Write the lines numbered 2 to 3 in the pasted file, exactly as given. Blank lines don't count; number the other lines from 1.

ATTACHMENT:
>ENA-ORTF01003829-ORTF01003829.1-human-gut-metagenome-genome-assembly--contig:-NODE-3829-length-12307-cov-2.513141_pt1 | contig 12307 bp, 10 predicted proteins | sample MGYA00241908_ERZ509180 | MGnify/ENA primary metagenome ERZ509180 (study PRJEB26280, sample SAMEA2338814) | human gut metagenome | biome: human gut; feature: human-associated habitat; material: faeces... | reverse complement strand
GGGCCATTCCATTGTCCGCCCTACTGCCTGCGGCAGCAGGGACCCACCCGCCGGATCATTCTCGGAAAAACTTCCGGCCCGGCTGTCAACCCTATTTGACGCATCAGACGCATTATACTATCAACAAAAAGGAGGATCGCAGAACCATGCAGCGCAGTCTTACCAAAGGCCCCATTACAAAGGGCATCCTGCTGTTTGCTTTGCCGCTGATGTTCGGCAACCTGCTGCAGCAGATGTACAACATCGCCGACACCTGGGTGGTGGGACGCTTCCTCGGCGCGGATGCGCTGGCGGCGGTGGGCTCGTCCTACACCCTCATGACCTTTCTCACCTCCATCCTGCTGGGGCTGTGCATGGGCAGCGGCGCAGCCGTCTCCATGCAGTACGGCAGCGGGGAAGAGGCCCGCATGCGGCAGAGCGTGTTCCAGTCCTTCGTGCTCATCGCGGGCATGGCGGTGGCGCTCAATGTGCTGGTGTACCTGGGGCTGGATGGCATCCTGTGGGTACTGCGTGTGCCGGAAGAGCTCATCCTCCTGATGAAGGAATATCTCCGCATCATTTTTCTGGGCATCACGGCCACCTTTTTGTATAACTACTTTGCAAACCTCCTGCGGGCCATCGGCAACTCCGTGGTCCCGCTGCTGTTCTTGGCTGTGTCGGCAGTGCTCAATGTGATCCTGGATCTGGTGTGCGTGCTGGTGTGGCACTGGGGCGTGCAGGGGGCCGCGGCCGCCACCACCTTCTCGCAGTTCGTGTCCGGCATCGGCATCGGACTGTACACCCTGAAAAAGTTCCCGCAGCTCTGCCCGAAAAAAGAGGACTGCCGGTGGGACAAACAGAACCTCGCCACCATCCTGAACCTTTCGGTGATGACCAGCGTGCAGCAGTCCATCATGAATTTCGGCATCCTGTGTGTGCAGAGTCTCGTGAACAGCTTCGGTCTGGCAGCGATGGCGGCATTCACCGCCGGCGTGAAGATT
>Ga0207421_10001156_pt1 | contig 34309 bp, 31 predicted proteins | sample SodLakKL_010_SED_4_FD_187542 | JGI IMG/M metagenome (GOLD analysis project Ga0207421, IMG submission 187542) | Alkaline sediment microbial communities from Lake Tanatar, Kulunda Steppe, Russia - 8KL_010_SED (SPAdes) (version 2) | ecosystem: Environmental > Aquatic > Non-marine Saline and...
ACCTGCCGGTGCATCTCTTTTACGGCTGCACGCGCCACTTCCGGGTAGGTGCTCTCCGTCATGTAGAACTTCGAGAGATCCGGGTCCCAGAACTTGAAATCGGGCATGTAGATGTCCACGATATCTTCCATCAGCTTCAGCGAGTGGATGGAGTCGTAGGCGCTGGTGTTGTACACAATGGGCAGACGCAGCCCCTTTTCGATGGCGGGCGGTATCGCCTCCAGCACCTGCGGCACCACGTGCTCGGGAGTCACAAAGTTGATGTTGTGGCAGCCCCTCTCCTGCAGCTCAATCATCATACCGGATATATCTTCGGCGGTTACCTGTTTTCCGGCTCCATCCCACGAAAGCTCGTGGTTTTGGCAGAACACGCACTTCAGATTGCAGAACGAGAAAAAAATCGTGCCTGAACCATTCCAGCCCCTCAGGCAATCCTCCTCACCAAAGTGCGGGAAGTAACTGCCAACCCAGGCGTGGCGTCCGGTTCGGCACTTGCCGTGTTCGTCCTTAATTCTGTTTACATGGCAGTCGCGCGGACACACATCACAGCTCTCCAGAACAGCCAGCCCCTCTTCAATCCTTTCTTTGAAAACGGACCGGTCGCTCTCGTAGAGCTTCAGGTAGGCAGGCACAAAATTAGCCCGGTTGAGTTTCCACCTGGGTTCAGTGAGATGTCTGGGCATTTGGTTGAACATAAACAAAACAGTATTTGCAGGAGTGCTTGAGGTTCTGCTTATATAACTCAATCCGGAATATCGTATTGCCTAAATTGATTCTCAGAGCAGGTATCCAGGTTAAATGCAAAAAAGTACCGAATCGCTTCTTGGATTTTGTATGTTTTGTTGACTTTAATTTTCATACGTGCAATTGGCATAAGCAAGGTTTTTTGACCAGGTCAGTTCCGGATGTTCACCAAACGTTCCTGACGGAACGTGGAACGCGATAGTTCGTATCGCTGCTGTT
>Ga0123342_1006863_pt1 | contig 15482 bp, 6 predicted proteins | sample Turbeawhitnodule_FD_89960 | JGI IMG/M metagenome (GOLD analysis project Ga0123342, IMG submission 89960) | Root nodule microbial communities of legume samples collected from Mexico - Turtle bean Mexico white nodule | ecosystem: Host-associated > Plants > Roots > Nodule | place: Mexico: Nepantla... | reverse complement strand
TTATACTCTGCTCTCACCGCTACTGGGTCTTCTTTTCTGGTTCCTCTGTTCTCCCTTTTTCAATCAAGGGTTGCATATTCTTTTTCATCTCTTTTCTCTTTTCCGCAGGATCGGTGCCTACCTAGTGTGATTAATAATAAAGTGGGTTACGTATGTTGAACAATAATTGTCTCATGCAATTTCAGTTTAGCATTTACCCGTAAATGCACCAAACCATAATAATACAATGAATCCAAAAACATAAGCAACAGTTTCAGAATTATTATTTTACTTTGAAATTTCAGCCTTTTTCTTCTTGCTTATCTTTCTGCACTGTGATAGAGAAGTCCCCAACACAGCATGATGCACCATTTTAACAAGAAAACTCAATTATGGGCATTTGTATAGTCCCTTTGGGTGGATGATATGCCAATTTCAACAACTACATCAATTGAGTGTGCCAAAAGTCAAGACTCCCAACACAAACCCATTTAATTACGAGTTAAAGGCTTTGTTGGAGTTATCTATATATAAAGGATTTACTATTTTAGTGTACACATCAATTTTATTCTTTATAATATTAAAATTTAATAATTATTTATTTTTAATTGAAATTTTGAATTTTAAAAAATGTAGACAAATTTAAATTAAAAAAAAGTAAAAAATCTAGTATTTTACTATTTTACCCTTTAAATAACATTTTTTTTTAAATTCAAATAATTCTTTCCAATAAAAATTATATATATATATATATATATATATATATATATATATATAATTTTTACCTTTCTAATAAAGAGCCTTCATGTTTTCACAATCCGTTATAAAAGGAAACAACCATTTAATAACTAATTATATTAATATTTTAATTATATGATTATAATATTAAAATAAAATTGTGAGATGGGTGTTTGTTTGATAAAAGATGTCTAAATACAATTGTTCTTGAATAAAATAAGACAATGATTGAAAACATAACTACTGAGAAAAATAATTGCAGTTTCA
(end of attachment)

GGGCCATTCCATTGTCCGCCCTACTGCCTGCGGCAGCAGGGACCCACCCGCCGGATCATTCTCGGAAAAACTTCCGGCCCGGCTGTCAACCCTATTTGACGCATCAGACGCATTATACTATCAACAAAAAGGAGGATCGCAGAACCATGCAGCGCAGTCTTACCAAAGGCCCCATTACAAAGGGCATCCTGCTGTTTGCTTTGCCGCTGATGTTCGGCAACCTGCTGCAGCAGATGTACAACATCGCCGACACCTGGGTGGTGGGACGCTTCCTCGGCGCGGATGCGCTGGCGGCGGTGGGCTCGTCCTACACCCTCATGACCTTTCTCACCTCCATCCTGCTGGGGCTGTGCATGGGCAGCGGCGCAGCCGTCTCCATGCAGTACGGCAGCGGGGAAGAGGCCCGCATGCGGCAGAGCGTGTTCCAGTCCTTCGTGCTCATCGCGGGCATGGCGGTGGCGCTCAATGTGCTGGTGTACCTGGGGCTGGATGGCATCCTGTGGGTACTGCGTGTGCCGGAAGAGCTCATCCTCCTGATGAAGGAATATCTCCGCATCATTTTTCTGGGCATCACGGCCACCTTTTTGTATAACTACTTTGCAAACCTCCTGCGGGCCATCGGCAACTCCGTGGTCCCGCTGCTGTTCTTGGCTGTGTCGGCAGTGCTCAATGTGATCCTGGATCTGGTGTGCGTGCTGGTGTGGCACTGGGGCGTGCAGGGGGCCGCGGCCGCCACCACCTTCTCGCAGTTCGTGTCCGGCATCGGCATCGGACTGTACACCCTGAAAAAGTTCCCGCAGCTCTGCCCGAAAAAAGAGGACTGCCGGTGGGACAAACAGAACCTCGCCACCATCCTGAACCTTTCGGTGATGACCAGCGTGCAGCAGTCCATCATGAATTTCGGCATCCTGTGTGTGCAGAGTCTCGTGAACAGCTTCGGTCTGGCAGCGATGGCGGCATTCACCGCCGGCGTGAAGATT
>Ga0207421_10001156_pt1 | contig 34309 bp, 31 predicted proteins | sample SodLakKL_010_SED_4_FD_187542 | JGI IMG/M metagenome (GOLD analysis project Ga0207421, IMG submission 187542) | Alkaline sediment microbial communities from Lake Tanatar, Kulunda Steppe, Russia - 8KL_010_SED (SPAdes) (version 2) | ecosystem: Environmental > Aquatic > Non-marine Saline and...